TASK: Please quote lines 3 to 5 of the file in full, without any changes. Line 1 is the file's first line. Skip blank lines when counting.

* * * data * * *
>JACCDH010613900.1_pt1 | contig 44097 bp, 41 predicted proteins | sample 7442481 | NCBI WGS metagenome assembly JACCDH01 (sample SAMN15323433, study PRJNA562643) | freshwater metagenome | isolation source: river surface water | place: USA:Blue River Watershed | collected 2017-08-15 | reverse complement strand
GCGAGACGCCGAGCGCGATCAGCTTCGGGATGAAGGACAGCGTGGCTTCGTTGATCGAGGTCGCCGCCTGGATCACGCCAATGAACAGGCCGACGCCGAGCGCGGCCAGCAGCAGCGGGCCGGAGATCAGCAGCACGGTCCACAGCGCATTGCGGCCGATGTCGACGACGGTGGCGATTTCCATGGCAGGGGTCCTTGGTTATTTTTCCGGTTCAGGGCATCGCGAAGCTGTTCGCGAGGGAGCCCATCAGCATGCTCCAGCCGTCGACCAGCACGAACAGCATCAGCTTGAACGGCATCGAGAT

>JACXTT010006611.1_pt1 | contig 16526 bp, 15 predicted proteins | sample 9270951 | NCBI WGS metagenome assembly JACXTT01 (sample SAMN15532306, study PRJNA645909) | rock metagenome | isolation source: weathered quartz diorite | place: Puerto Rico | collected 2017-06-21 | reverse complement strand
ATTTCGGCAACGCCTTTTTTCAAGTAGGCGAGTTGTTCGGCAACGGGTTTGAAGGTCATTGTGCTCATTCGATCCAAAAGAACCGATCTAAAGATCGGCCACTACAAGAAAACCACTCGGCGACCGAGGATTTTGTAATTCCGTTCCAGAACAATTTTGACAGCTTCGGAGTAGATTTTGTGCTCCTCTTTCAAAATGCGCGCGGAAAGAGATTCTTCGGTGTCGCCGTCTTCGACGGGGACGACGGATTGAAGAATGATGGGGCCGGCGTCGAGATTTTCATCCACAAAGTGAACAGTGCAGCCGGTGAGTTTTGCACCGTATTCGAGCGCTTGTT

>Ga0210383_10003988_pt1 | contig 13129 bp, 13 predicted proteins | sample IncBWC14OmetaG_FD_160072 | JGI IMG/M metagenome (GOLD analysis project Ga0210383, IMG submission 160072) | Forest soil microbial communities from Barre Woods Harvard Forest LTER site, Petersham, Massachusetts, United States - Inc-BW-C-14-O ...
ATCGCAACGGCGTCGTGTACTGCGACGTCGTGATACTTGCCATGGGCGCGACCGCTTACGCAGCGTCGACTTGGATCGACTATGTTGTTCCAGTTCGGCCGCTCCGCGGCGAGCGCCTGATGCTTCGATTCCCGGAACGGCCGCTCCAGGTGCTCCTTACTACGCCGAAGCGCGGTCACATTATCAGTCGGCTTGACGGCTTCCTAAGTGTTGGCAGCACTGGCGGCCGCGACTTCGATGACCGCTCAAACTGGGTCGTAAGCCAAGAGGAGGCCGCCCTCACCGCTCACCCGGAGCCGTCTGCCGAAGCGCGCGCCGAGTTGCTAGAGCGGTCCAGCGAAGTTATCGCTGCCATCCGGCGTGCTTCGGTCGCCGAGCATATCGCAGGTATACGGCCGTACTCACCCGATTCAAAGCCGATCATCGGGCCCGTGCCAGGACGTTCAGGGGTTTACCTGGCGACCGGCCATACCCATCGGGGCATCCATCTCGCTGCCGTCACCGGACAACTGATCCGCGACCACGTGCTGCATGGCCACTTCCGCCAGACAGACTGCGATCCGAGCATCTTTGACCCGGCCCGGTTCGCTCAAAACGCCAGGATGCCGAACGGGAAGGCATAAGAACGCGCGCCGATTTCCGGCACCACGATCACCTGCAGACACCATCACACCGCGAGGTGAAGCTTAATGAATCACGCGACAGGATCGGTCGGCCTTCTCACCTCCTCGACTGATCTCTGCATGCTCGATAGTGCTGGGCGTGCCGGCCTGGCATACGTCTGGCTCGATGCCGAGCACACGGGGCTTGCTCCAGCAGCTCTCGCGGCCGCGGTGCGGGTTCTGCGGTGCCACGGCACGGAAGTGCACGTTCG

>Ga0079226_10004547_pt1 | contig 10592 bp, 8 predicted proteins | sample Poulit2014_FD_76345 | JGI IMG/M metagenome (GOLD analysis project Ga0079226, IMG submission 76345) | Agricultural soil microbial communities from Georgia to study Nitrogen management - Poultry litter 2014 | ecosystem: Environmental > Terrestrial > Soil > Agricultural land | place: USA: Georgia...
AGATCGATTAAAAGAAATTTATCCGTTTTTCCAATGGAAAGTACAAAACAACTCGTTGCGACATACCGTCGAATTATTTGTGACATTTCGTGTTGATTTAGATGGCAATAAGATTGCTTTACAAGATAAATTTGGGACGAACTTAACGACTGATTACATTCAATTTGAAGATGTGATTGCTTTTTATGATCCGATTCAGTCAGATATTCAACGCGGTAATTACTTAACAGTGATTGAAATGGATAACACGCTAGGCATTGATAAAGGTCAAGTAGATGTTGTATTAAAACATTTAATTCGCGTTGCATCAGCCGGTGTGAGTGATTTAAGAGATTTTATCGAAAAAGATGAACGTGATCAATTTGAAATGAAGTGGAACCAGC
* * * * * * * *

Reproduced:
>JACXTT010006611.1_pt1 | contig 16526 bp, 15 predicted proteins | sample 9270951 | NCBI WGS metagenome assembly JACXTT01 (sample SAMN15532306, study PRJNA645909) | rock metagenome | isolation source: weathered quartz diorite | place: Puerto Rico | collected 2017-06-21 | reverse complement strand
ATTTCGGCAACGCCTTTTTTCAAGTAGGCGAGTTGTTCGGCAACGGGTTTGAAGGTCATTGTGCTCATTCGATCCAAAAGAACCGATCTAAAGATCGGCCACTACAAGAAAACCACTCGGCGACCGAGGATTTTGTAATTCCGTTCCAGAACAATTTTGACAGCTTCGGAGTAGATTTTGTGCTCCTCTTTCAAAATGCGCGCGGAAAGAGATTCTTCGGTGTCGCCGTCTTCGACGGGGACGACGGATTGAAGAATGATGGGGCCGGCGTCGAGATTTTCATCCACAAAGTGAACAGTGCAGCCGGTGAGTTTTGCACCGTATTCGAGCGCTTGTT

>Ga0210383_10003988_pt1 | contig 13129 bp, 13 predicted proteins | sample IncBWC14OmetaG_FD_160072 | JGI IMG/M metagenome (GOLD analysis project Ga0210383, IMG submission 160072) | Forest soil microbial communities from Barre Woods Harvard Forest LTER site, Petersham, Massachusetts, United States - Inc-BW-C-14-O ...